Authentication deals with the confirmation of an identity, while authorization is the process of granting or denying access to resources. One of the key elements of API security is ensuring that only authorized users have access to the API. This can be achieved through the use of authentication and authorization mechanisms such as API keys, tokens and OAuth.

Logging and Monitoring

Logs are a critical part of the security process. They help you identify vulnerabilities, monitor your API usage, troubleshoot issues and improve performance. Insufficient logging and monitoring makes it possible for attackers to go undetected. Some manual logs are not protected against tampering and have poor design. You can tackle this by observing anomalies in logs and evaluating them for trends and patterns.

Output Encoding

To prevent cross-site scripting (XSS) attacks, it is important to encode all output from the API. This can be achieved through the use of output encoding libraries or frameworks. Output encoding prevents XSS attacks by replacing special characters with their encoded equivalents and then decoding them on the client side before they are executed.

Store Sensitive Information Correctly

Sensitive data could include usernames, passwords and other authentication tokens, credit card details or social security numbers. It’s important that you store this information on servers that are well-managed and protected against external threats.


It’s important to use Transport Layer Security (TLS) formerly known as Secure Sockets Layer (SSL) to encrypt API traffic and prevent man-in-the-middle attacks. This can be achieved by using HTTPS for all API communications.

Leverage Security Solutions

It’s important to deploy API security solutions that can tell when an authenticated user is attempting to access another user’s data without authorization. These tools can help you locate vulnerabilities in your system architecture by tracking and analyzing the number of requests that pass through each endpoint over time. They also offer DDoS attack prevention as well as authentication, authorization, encryption, anomaly detection and security. This helps strengthen your security posture and keep up with new threats.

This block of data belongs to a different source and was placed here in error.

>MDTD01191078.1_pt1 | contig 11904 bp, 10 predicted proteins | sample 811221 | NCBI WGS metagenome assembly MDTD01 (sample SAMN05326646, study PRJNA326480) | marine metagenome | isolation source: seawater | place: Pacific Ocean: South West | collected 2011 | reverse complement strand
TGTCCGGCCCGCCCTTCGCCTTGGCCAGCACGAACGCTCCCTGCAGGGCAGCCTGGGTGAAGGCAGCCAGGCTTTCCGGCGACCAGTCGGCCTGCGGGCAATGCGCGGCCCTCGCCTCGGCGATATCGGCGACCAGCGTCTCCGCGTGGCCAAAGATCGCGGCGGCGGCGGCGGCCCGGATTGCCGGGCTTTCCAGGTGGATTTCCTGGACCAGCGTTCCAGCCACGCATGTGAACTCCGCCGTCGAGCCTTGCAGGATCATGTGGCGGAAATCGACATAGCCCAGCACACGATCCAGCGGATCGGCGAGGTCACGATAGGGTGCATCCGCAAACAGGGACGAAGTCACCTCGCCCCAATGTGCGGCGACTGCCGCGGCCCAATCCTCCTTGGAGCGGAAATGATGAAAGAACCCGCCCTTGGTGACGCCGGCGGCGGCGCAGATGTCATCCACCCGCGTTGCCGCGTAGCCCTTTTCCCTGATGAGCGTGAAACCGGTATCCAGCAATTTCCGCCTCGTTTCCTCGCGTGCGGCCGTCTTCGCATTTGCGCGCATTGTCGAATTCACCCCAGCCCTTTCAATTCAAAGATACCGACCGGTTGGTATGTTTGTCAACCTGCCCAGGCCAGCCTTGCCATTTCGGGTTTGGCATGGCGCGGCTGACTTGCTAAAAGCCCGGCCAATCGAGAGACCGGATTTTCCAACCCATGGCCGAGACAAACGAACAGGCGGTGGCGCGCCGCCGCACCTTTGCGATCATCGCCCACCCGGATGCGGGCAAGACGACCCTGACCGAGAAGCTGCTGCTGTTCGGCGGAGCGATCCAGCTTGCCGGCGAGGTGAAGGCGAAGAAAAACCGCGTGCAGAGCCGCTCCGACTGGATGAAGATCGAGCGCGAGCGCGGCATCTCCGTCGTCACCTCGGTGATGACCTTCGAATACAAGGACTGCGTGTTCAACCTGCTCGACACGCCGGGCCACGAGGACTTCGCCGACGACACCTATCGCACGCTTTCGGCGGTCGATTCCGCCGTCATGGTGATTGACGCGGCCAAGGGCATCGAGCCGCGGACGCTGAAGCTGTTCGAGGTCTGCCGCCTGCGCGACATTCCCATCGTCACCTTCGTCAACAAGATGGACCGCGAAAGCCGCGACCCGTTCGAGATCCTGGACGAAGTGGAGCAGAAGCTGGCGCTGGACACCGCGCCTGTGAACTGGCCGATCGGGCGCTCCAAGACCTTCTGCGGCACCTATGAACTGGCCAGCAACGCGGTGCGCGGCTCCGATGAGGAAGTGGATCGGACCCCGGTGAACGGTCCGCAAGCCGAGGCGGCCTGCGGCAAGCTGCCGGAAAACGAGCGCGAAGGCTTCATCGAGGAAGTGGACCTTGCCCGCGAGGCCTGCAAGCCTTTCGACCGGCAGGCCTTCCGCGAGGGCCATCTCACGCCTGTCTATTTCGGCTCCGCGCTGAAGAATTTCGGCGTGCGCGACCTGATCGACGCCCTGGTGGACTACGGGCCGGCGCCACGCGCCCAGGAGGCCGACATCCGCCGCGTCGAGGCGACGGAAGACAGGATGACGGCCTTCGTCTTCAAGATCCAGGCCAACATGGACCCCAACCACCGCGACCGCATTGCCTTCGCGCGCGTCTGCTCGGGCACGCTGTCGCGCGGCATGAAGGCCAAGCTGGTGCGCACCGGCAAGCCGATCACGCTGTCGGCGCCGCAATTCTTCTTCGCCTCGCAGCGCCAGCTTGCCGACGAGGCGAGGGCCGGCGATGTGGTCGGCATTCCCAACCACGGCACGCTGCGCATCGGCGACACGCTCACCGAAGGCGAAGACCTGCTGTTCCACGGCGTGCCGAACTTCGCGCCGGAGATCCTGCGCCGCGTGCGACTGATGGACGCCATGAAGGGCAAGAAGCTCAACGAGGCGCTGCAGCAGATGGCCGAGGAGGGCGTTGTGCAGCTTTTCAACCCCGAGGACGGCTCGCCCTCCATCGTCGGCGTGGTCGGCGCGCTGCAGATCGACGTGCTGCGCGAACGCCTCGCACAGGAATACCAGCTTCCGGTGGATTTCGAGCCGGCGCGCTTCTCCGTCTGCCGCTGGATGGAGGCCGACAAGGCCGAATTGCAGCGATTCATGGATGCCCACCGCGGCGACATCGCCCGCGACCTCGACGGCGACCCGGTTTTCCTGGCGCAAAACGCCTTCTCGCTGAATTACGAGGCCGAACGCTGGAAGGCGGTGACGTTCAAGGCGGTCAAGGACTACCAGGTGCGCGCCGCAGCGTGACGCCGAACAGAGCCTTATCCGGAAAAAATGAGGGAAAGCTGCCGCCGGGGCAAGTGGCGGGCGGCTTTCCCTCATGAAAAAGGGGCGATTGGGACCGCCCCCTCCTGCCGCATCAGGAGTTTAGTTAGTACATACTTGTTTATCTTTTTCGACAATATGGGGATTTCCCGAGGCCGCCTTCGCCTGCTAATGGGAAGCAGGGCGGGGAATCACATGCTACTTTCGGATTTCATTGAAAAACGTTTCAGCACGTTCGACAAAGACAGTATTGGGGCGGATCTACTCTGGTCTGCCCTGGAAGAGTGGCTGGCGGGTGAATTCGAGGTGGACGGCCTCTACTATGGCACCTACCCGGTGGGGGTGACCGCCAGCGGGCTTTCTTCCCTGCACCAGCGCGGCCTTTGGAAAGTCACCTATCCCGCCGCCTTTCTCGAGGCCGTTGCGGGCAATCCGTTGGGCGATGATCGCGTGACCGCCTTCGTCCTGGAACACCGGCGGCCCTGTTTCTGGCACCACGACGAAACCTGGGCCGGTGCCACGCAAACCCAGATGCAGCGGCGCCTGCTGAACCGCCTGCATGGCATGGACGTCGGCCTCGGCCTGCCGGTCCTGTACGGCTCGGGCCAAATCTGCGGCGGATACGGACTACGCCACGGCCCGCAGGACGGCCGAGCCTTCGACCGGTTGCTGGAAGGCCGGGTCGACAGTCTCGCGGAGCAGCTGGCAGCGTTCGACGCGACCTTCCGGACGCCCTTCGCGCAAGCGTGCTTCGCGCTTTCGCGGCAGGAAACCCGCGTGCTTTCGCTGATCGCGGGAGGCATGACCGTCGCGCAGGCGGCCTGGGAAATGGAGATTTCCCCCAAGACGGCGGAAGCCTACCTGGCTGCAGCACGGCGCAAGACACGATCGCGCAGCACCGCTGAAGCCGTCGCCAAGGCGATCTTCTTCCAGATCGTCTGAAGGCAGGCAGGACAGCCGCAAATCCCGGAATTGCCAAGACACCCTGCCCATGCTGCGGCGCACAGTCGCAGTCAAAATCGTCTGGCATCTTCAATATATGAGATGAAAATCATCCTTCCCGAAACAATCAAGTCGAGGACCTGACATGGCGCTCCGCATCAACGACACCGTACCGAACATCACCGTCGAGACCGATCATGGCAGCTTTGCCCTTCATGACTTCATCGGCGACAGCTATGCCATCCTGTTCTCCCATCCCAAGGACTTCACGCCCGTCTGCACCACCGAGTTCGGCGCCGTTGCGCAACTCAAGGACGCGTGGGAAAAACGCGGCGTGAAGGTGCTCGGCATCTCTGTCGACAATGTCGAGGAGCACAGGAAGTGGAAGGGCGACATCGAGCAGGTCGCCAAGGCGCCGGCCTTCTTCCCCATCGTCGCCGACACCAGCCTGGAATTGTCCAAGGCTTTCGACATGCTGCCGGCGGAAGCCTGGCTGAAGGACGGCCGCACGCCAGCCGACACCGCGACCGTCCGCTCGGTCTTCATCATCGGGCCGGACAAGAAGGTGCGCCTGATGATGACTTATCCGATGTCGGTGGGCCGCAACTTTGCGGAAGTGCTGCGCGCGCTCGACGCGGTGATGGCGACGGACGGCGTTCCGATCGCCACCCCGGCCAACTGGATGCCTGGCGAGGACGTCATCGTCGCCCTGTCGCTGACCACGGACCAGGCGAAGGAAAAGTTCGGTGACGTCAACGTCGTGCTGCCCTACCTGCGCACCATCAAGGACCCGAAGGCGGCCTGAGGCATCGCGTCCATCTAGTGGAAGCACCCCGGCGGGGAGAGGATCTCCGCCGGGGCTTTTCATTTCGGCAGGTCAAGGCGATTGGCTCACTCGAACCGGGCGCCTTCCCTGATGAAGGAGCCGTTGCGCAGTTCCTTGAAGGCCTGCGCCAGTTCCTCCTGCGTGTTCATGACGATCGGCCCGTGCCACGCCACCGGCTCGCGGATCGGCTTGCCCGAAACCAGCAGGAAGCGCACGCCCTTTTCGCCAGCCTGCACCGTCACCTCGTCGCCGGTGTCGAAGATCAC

Limit Data Exposure

There is a risk of oversharing information when an API delegates the responsibility of data filtering to the user interface rather than the endpoint. Your API security situation can be improved by making sure APIs only return the data necessary to perform the function for which they were designed and by obscuring confidential data.

Don’t Treat Security as an Afterthought

One of the best ways to ensure your APIs are secure is to design it with security in mind. This entails taking notes of potential threats, data to be protected, the intended use of the API and how it’ll interact with other systems. This includes defining rules for who can access the API, as well as what constitutes appropriate use of the API. This means everyone who uses these APIs must actively work to keep them secure.

Concluding Thoughts

Applying the API security checklist above will help you establish a baseline for a secure system and reduce the overall attack risk on your applications. Remember to keep security at the forefront of your development process, choose the right security controls and measure their effectiveness from time to time.

Test Studio can help you with automated API testing and increase your functional testing efforts regardless of testing seniority or expertise. Book your demo here.

About the Author

John Iwuozor

John Iwuozor is a freelance writer for cybersecurity and B2B SaaS brands. He has written for a host of top brands, the likes of ForbesAdvisor, Technologyadvice and Tripwire, among others. Hes an avid chess player and loves exploring new domains.